Since it also stimulates the production of blood vessels in your skin, retinol helps to banish uneven skin tone, and is great for treating hyperpigmentation or fading age spots. These same properties also make vitamin A-rich beeswax a powerhouse for fading scars and erasing stretch marks.

Topical retinol does have a major drawback which is that it’s often harsh on skin. This doesn’t apply to beeswax, however, as its soothing and hydrating properties neutralize any potential issues from its vitamin A content. This enables you to derive the anti-aging benefits of its retinol components with none of the irritation that often comes with synthetic forms of the ingredient.

Beeswax skincare collection

Beeswax for eczema and psoriasis

Eczema, or atopic dermatitis, and psoriasis are chronic skin conditions rooted in inflammation and irritation. Both conditions can be quite uncomfortable, and symptoms often include dry, scaly patches of skin that may be red or itchy.

While there’s no cure for either, treatments do exist. These often centre around corticosteroids to reduce inflammation and moisturizers to, well, moisturize. Unsurprisingly, beeswax is also effective at treating these skin conditions.

Beeswax’s anti-inflammatory properties are perfect for soothing the redness and irritation often associated with eczema and psoriasis. And, its vitamin A content can address any skin texture issues that arise.

Moreover, beeswax’s ability to form a barrier helps to protect your skin from potential irritants like dust and mould. This is particularly helpful for eczema as environmental triggers often cause it to flare-up. 

Interestingly, mixing beeswax with other natural substances may amplify its powers. A small study found that a mixture of beeswax, honey, and olive oil significantly improved symptoms in the majority of atopic dermatitis and psoriasis patients.

Are there any downsides to using beeswax skincare products?

Topical treatments for acne can be drying and irritating. And, while synthetic retinol can be a miracle for certain skin issues, it often causes redness, irritation, burning, itching, and dry skin. Beeswax, on the other hand, provides natural retinol, as well as a host of hydrating, and antimicrobial benefits, with none of the drawbacks.

The caveat to this is allergies. While you’re more likely to have an allergic reaction to topically applied beeswax if you have a preexisting bee sting allergy, that’s not always the case.

Even if you’ve been stung before without issue, it’s a good idea to patch test any new skincare products before use. Everyone’s skin is different, and although reactions to topical beeswax are rare, it’s better to be safe than sorry.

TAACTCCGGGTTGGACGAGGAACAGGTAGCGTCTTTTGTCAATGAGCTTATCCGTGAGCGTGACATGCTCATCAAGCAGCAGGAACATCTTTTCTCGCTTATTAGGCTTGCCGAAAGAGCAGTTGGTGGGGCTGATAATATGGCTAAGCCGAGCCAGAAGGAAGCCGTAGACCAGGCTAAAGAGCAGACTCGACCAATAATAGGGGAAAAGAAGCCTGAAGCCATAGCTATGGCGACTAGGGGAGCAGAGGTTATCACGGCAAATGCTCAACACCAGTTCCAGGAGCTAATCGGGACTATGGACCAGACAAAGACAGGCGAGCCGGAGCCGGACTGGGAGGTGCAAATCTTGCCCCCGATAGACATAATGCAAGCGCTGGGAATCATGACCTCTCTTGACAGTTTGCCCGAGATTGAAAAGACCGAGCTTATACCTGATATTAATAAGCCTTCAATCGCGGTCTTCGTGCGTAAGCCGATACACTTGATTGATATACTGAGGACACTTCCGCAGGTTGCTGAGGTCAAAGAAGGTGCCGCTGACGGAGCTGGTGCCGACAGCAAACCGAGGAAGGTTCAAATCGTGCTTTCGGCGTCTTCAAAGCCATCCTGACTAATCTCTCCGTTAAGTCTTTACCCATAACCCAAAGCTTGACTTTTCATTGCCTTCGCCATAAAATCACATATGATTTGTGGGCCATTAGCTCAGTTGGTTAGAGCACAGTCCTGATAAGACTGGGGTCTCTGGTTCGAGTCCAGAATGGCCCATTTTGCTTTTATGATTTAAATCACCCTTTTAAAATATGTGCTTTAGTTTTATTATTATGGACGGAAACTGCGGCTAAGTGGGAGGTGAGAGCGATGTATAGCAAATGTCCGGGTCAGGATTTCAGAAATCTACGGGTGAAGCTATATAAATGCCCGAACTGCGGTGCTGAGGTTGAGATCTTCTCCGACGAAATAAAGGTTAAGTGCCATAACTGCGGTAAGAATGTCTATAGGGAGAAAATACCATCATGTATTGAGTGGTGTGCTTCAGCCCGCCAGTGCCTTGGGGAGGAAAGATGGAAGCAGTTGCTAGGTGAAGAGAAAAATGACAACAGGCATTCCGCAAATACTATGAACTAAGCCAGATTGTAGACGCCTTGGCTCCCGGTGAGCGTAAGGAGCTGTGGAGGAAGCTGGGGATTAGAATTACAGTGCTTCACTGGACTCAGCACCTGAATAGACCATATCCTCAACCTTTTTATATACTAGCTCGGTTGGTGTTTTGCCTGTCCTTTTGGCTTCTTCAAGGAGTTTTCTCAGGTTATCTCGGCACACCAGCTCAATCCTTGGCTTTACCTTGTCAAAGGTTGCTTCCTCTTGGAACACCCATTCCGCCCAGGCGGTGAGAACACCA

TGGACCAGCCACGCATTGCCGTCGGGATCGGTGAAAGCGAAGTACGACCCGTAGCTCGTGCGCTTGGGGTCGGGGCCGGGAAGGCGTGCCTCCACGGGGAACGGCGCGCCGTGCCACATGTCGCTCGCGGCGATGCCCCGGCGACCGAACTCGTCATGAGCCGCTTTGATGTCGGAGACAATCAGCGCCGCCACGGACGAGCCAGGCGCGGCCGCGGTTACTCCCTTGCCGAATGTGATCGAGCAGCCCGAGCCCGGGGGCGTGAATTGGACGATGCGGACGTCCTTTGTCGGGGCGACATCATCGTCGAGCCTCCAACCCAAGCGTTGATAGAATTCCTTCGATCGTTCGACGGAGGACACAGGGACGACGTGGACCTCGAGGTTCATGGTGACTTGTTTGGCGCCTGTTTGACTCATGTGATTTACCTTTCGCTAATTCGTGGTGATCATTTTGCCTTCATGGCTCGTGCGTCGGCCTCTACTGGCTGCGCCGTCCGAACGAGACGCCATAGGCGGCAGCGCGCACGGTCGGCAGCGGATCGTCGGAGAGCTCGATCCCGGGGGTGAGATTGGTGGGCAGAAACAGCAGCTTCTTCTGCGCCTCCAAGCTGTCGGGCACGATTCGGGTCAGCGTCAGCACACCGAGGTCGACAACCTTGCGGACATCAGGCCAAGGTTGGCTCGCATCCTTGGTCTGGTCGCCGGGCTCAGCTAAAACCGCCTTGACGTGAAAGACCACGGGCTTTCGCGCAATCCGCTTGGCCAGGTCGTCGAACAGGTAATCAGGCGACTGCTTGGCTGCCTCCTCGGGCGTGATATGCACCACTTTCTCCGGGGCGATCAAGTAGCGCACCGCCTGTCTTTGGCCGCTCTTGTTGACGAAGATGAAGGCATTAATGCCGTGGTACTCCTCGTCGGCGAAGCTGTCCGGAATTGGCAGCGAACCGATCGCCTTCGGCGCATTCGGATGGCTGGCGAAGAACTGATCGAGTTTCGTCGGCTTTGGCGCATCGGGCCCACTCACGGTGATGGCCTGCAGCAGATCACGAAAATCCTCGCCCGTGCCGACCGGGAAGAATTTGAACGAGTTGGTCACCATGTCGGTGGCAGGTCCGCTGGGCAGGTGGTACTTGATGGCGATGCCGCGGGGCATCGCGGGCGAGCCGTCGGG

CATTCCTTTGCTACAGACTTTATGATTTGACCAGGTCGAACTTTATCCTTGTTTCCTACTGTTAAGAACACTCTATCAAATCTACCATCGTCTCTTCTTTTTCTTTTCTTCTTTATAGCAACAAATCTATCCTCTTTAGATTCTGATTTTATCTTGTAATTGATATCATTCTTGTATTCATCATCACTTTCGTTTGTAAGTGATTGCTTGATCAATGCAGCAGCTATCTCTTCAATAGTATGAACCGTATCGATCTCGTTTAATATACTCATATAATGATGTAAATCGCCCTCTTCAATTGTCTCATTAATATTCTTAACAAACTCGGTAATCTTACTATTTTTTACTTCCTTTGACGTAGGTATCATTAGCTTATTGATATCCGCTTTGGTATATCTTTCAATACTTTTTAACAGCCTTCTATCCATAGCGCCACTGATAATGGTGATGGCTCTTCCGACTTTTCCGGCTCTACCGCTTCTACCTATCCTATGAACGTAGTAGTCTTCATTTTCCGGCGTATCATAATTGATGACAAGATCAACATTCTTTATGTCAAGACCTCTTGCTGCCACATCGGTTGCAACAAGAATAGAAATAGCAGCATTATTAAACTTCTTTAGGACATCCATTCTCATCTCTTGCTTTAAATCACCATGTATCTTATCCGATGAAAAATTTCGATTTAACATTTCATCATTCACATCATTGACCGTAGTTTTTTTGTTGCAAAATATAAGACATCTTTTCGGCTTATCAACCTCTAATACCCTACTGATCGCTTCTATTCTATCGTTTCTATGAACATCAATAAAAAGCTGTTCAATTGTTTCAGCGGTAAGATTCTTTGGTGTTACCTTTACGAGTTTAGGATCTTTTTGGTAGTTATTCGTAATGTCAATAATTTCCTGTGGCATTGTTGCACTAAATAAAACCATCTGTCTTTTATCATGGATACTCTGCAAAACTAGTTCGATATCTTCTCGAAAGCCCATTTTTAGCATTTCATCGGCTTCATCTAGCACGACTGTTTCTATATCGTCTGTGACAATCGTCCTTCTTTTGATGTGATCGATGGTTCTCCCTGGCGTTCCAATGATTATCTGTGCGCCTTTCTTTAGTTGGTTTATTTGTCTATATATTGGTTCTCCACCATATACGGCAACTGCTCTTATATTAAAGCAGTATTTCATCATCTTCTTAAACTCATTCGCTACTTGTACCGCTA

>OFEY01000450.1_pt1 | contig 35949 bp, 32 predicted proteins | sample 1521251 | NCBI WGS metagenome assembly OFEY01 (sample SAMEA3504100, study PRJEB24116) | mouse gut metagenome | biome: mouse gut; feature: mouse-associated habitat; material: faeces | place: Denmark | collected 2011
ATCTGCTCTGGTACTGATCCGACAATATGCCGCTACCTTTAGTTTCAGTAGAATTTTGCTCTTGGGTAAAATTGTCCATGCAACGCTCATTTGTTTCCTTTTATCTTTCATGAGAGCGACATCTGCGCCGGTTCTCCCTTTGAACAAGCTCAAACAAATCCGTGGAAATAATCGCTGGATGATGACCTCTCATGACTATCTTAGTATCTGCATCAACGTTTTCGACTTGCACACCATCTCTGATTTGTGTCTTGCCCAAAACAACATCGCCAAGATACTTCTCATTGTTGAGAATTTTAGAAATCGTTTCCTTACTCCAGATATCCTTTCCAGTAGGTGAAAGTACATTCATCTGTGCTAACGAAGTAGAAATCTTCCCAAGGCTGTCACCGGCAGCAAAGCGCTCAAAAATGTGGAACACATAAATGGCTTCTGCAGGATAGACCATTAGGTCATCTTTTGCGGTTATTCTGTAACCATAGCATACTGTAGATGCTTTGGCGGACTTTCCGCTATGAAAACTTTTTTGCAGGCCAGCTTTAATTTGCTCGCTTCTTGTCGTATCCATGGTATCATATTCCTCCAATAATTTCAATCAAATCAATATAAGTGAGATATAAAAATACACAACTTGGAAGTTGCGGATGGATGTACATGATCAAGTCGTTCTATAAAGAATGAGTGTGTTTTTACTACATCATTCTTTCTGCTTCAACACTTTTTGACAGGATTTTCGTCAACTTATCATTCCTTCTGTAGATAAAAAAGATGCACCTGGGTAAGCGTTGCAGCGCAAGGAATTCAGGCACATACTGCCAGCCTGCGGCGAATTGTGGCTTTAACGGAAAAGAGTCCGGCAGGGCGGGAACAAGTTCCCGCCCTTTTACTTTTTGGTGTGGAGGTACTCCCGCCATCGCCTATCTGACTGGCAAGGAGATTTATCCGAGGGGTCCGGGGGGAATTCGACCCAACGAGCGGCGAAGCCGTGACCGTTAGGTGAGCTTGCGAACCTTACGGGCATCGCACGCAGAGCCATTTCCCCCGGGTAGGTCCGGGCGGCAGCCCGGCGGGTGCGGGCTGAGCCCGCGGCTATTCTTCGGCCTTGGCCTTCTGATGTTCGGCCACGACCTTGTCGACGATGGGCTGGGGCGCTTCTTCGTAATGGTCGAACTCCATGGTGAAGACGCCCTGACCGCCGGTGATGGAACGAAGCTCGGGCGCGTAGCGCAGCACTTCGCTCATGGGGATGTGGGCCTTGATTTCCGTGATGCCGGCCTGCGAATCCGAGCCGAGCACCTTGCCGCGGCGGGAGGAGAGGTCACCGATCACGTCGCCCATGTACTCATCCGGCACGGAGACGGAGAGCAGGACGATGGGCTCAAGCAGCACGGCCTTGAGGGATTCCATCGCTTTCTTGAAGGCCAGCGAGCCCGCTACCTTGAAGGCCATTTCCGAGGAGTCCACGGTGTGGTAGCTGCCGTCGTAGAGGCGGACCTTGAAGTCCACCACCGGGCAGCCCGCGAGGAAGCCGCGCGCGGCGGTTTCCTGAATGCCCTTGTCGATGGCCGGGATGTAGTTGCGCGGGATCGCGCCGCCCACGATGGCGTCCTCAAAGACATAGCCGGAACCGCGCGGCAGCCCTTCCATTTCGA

What else can you use beeswax for?

While beeswax has many skincare benefits, that’s not its only value. Beeswax’s anti-inflammatory properties appear to translate to chronic physical conditions as well. A promising study of arthritis sufferers, for example, found that a solution of beeswax alcohols — essentially a powdered crystalline material extracted from beeswax — reduced pain and stiffness levels by more than 50% and 75% respectively.

Food storage also owes a debt of gratitude to beeswax’s antibacterial abilities. Long before cling wrap or Tupperware containers, beeswax wraps were an efficient way of preserving food — and that continues to this day.

Not only do beeswax wraps extend freshness by limiting food’s air exposure, their natural antifungal and antibacterial beeswax coating also curtails spoilage by preventing mould and bacteria. Plus, they’re better for the environment than their plastic competitors.

Beeswax is even promising for more intractable health problems. Though it may seem weird, adding beeswax to your diet can help lower your cholesterol levels. Indeed, beeswax almost seems to hold magical properties. In truth, however, there are limitations to what it can do.

Beeswax Food Wraps


Do beeswax candles reduce air pollution and help asthma symptoms?

If you’ve looked into the topic of beeswax candles, you’ve likely heard about their ability to purify the air. This theory centres around the idea that beeswax candles emit negatively charged ions when they burn. Supposedly, these particles bind to positively charged ions in dust and other indoor air pollutants, causing them to fall from the air.

While this may sound plausible, finding scientific studies to back it up proves impossible. Minds are made to be changed though — so if you can find the research to buttress this claim, please feel free to send it along!

What is true when it comes to beeswax candles, however, is that they’re a healthier choice than paraffin wax, which is a derivative of petroleum. If you’re going to burn candles, the Asthma Society of Canada recommends using 100% pure beeswax candles

Beeswax candles produce a cleaner burn than paraffin ones, which means less soot. They’re also free of chemicals and synthetic scents that can trigger asthma symptoms in susceptible individuals. Plus, they smell amazing.

The final word on beeswax

Beeswax is a natural health product with a long list of proven therapeutic properties. From hydrating, to soothing, to regenerating, there isn't a skin concern around that wouldn’t benefit from the addition of some beeswax.

So, the next time you’re looking for a product to treat your acne, dry skin, scarring, or whatever else, consider one that’s made with natural beeswax. Your skin will thank you.